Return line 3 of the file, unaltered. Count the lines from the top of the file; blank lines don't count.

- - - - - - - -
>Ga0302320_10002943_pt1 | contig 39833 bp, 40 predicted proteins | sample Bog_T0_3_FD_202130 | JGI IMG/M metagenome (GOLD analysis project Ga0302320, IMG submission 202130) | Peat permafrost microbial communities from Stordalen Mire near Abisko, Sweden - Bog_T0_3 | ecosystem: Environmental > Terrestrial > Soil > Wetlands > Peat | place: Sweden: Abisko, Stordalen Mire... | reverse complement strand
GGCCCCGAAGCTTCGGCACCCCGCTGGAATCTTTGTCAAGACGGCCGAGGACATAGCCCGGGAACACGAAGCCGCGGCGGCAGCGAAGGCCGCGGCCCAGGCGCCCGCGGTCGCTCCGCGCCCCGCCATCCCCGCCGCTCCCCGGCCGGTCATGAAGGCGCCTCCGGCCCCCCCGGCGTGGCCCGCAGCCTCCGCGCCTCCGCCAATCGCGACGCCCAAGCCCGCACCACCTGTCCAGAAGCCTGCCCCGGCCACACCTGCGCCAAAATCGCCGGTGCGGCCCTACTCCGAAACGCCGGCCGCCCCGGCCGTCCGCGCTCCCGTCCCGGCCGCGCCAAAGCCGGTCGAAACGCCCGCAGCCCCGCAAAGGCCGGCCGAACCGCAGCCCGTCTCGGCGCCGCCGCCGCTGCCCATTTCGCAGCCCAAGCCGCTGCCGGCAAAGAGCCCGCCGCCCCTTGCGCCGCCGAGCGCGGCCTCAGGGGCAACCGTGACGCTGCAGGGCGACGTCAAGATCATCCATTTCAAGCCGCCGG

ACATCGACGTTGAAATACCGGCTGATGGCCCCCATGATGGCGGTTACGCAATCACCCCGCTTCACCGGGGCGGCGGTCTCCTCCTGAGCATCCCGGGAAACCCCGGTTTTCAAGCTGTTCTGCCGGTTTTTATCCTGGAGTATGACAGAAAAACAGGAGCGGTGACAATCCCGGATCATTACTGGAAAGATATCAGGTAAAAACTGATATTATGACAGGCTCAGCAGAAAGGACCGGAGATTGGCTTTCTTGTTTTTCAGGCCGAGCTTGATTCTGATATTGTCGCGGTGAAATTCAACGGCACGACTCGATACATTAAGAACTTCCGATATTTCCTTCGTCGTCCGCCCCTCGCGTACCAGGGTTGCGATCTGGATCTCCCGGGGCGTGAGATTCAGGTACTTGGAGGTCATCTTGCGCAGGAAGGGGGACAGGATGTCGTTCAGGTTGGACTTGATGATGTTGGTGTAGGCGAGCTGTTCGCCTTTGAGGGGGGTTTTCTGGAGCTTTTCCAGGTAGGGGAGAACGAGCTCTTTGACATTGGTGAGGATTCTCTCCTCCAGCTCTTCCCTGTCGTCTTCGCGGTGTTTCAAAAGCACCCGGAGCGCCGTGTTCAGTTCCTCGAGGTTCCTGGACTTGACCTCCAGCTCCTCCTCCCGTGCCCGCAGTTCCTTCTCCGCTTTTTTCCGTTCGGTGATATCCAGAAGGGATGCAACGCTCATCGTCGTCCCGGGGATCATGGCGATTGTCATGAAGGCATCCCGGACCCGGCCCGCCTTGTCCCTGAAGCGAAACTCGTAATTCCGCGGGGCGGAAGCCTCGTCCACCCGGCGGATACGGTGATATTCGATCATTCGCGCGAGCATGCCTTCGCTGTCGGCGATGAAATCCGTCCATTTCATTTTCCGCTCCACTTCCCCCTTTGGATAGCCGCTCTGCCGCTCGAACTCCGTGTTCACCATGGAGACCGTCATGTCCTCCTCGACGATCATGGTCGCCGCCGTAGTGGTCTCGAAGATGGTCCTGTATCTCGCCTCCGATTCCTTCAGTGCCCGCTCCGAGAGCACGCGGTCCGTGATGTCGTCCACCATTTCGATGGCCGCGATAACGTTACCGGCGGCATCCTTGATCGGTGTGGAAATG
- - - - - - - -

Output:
ACATCGACGTTGAAATACCGGCTGATGGCCCCCATGATGGCGGTTACGCAATCACCCCGCTTCACCGGGGCGGCGGTCTCCTCCTGAGCATCCCGGGAAACCCCGGTTTTCAAGCTGTTCTGCCGGTTTTTATCCTGGAGTATGACAGAAAAACAGGAGCGGTGACAATCCCGGATCATTACTGGAAAGATATCAGGTAAAAACTGATATTATGACAGGCTCAGCAGAAAGGACCGGAGATTGGCTTTCTTGTTTTTCAGGCCGAGCTTGATTCTGATATTGTCGCGGTGAAATTCAACGGCACGACTCGATACATTAAGAACTTCCGATATTTCCTTCGTCGTCCGCCCCTCGCGTACCAGGGTTGCGATCTGGATCTCCCGGGGCGTGAGATTCAGGTACTTGGAGGTCATCTTGCGCAGGAAGGGGGACAGGATGTCGTTCAGGTTGGACTTGATGATGTTGGTGTAGGCGAGCTGTTCGCCTTTGAGGGGGGTTTTCTGGAGCTTTTCCAGGTAGGGGAGAACGAGCTCTTTGACATTGGTGAGGATTCTCTCCTCCAGCTCTTCCCTGTCGTCTTCGCGGTGTTTCAAAAGCACCCGGAGCGCCGTGTTCAGTTCCTCGAGGTTCCTGGACTTGACCTCCAGCTCCTCCTCCCGTGCCCGCAGTTCCTTCTCCGCTTTTTTCCGTTCGGTGATATCCAGAAGGGATGCAACGCTCATCGTCGTCCCGGGGATCATGGCGATTGTCATGAAGGCATCCCGGACCCGGCCCGCCTTGTCCCTGAAGCGAAACTCGTAATTCCGCGGGGCGGAAGCCTCGTCCACCCGGCGGATACGGTGATATTCGATCATTCGCGCGAGCATGCCTTCGCTGTCGGCGATGAAATCCGTCCATTTCATTTTCCGCTCCACTTCCCCCTTTGGATAGCCGCTCTGCCGCTCGAACTCCGTGTTCACCATGGAGACCGTCATGTCCTCCTCGACGATCATGGTCGCCGCCGTAGTGGTCTCGAAGATGGTCCTGTATCTCGCCTCCGATTCCTTCAGTGCCCGCTCCGAGAGCACGCGGTCCGTGATGTCGTCCACCATTTCGATGGCCGCGATAACGTTACCGGCGGCATCCTTGATCGGTGTGGAAATG